This free webinar taking place on Thursday 17 September will bring together activists and experts from three case countries who will expose the drivers and impact of efforts to privatise land, explore their interconnected nature, and overview the change of course required for the people and the planet.
The webinar is based on a report released in July this year by the Oakland Institute, Driving Dispossession: The Global Push to “Unlock the Economic Potential of Land”, sounding the alarm on the unprecedented wave of land privatisation that is underway around the world. Through six case studies – Ukraine, Zambia, Myanmar, Papua New Guinea, Sri Lanka, and Brazil – the report details the myriad ways by which governments – willingly or under the pressure of financial institutions and Western donor agencies – are putting more land into so-called “productive use” in the name of development.
Registration is free but spaces are limited. Register here.
The event will also be live streamed from the Oakland Institute Facebook page and questions will be taken from the comments.
Frédéric Mousseau, Lead Report Author & Policy Director, The Oakland Institute
Michael Fakhri, United Nations Special Rapporteur on the Right to Food & Director of the Food Resiliency Project in the Environmental and Natural Resources Law Center University of Oregon.
Anuka Vimukthi, Movement for Land and Agricultural Reform (MONLAR) & Member of the International Coordination Committee of La Via Campesina, Sri Lanka
Jason Gelbort, Upland Advisors, Myanmar
Pamela Avusi, FORCERT, Papua New Guinea
Key report findings
- Hundreds of millions of hectares of land are being made available, including from some of the poorest countries, which raises serious concerns about this “development” strategy and the ability to eventually curb the over-exploitation of natural resources.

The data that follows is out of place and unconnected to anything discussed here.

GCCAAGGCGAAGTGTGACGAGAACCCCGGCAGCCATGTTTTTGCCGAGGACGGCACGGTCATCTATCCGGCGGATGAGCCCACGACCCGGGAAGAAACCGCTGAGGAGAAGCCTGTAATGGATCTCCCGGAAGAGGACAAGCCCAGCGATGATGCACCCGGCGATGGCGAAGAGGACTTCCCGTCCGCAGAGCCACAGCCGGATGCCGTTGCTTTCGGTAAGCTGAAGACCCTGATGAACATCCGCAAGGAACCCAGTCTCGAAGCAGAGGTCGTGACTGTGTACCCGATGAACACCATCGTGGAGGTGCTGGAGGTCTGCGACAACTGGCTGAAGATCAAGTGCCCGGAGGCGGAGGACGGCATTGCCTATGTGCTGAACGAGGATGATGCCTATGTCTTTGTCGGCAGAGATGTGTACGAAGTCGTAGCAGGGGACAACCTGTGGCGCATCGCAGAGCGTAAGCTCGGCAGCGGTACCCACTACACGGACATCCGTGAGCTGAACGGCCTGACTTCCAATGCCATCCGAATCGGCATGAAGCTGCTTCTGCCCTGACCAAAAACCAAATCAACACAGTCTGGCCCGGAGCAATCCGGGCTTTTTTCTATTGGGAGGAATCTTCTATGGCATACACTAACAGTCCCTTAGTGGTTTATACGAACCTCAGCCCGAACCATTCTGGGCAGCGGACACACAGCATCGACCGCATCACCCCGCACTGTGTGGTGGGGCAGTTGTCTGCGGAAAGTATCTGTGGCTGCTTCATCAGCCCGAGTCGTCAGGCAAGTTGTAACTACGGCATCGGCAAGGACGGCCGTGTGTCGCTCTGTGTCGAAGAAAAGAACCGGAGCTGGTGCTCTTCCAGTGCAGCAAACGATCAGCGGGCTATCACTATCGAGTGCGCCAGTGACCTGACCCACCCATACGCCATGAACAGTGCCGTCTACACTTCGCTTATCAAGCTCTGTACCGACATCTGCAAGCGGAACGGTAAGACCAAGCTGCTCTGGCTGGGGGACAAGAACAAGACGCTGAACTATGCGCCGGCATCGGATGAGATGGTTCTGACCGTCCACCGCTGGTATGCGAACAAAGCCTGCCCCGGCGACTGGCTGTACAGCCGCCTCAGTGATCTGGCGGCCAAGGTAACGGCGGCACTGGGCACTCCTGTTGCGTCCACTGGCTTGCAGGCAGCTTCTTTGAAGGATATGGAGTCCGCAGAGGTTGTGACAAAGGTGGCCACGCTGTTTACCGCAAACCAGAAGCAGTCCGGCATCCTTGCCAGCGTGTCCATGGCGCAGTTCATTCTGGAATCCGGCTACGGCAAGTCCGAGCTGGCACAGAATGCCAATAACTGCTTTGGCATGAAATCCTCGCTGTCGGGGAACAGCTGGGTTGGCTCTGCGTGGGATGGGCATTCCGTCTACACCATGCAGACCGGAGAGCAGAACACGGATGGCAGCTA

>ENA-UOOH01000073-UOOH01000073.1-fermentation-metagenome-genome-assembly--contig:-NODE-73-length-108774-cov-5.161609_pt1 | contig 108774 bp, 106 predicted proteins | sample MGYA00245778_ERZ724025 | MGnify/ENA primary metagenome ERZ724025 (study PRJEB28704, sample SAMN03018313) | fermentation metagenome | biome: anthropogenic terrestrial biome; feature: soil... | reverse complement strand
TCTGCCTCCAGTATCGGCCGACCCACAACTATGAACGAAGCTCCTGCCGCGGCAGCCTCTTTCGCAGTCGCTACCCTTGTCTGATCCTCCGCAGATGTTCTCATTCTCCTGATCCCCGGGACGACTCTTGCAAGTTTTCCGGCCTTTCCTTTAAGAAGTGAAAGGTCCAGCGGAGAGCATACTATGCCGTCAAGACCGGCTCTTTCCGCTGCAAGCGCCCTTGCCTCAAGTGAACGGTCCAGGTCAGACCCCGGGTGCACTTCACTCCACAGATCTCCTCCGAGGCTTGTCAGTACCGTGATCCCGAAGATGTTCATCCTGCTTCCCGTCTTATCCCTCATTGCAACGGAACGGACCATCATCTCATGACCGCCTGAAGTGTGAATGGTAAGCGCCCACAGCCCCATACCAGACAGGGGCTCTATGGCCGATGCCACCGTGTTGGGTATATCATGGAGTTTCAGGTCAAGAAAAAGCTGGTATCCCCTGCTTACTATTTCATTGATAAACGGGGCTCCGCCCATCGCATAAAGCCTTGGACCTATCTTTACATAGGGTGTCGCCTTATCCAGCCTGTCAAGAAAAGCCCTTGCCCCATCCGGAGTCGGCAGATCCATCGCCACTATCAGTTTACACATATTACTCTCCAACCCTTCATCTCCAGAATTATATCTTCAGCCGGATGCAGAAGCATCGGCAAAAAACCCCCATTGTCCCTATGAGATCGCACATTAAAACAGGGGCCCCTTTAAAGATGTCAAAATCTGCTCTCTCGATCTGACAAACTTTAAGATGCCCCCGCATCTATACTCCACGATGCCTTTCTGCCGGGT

- While privatisation of land is being touted as a development imperative, Driving Dispossession debunks the myth that it leads to human development, and provides a strong rebuttal to the Peruvian economist Hernando de Soto’s pseudo-scientific thesis about the positive impact of titling, often cited to back such policies.
- Local communities, civil society organisations, and Indigenous People are standing up to resist these efforts to privatize their land to preserve their livelihoods and the environment.
- Sri Lanka: The Millennium Challenge Corporation, a US government entity, is targeting state land—it intends to map and record up to 67 percent of the country to “promote land transactions that could stimulate investment and increase its use as an economic asset.
- Ukraine: The World Bank and the International Monetary Fund leveraged the economic fallout from the COVID-19 pandemic to coerce “Europe’s breadbasket” into putting its agricultural land for sale in a land market.
- Myanmar: In 2018, the Vacant, Fallow, and Virgin Land Law was amended to boost economic development by making so-called “vacant” lands available for agriculture, mining, and other purposes.
- Papua New Guinea: Where 97 percent of the land is governed under customary tenure systems, the government wants to “unlock” this land so it can be “mobilized” and put in “productive use” to ensure “private sector growth.”
- Brazil: Bolsonaro has been aggressively expanding ranching and exploitation of the Amazon at the expense of the Indigenous People and the forests they live in and steward.
- Zambia: The World Bank has partnered with a subsidiary of the US-based online retailer Overstock.com to use blockchain technology for land titling with the goal of “unlocking trillions of dollars in global mineral reserves that are inaccessible due to unclear land governance systems.”